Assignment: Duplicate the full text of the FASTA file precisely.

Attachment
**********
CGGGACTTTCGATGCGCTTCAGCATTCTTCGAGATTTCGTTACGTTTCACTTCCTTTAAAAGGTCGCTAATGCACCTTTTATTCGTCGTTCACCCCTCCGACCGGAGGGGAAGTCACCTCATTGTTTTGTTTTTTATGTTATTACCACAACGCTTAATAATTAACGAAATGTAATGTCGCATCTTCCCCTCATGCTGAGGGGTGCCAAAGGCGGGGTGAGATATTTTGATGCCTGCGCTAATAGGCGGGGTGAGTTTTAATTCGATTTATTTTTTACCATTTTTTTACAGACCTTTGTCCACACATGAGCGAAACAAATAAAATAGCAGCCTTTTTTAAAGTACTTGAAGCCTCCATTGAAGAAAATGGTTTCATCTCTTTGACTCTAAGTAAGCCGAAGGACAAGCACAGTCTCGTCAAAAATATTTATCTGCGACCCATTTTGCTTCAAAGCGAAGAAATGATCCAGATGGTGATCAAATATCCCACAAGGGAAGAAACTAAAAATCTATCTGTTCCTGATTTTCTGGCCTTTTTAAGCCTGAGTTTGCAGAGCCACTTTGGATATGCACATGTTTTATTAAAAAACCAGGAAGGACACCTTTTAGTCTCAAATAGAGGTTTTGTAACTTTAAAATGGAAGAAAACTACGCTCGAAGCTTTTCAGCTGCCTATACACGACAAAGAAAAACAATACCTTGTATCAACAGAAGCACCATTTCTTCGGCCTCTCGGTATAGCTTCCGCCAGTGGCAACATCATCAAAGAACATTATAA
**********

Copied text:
CGGGACTTTCGATGCGCTTCAGCATTCTTCGAGATTTCGTTACGTTTCACTTCCTTTAAAAGGTCGCTAATGCACCTTTTATTCGTCGTTCACCCCTCCGACCGGAGGGGAAGTCACCTCATTGTTTTGTTTTTTATGTTATTACCACAACGCTTAATAATTAACGAAATGTAATGTCGCATCTTCCCCTCATGCTGAGGGGTGCCAAAGGCGGGGTGAGATATTTTGATGCCTGCGCTAATAGGCGGGGTGAGTTTTAATTCGATTTATTTTTTACCATTTTTTTACAGACCTTTGTCCACACATGAGCGAAACAAATAAAATAGCAGCCTTTTTTAAAGTACTTGAAGCCTCCATTGAAGAAAATGGTTTCATCTCTTTGACTCTAAGTAAGCCGAAGGACAAGCACAGTCTCGTCAAAAATATTTATCTGCGACCCATTTTGCTTCAAAGCGAAGAAATGATCCAGATGGTGATCAAATATCCCACAAGGGAAGAAACTAAAAATCTATCTGTTCCTGATTTTCTGGCCTTTTTAAGCCTGAGTTTGCAGAGCCACTTTGGATATGCACATGTTTTATTAAAAAACCAGGAAGGACACCTTTTAGTCTCAAATAGAGGTTTTGTAACTTTAAAATGGAAGAAAACTACGCTCGAAGCTTTTCAGCTGCCTATACACGACAAAGAAAAACAATACCTTGTATCAACAGAAGCACCATTTCTTCGGCCTCTCGGTATAGCTTCCGCCAGTGGCAACATCATCAAAGAACATTATAA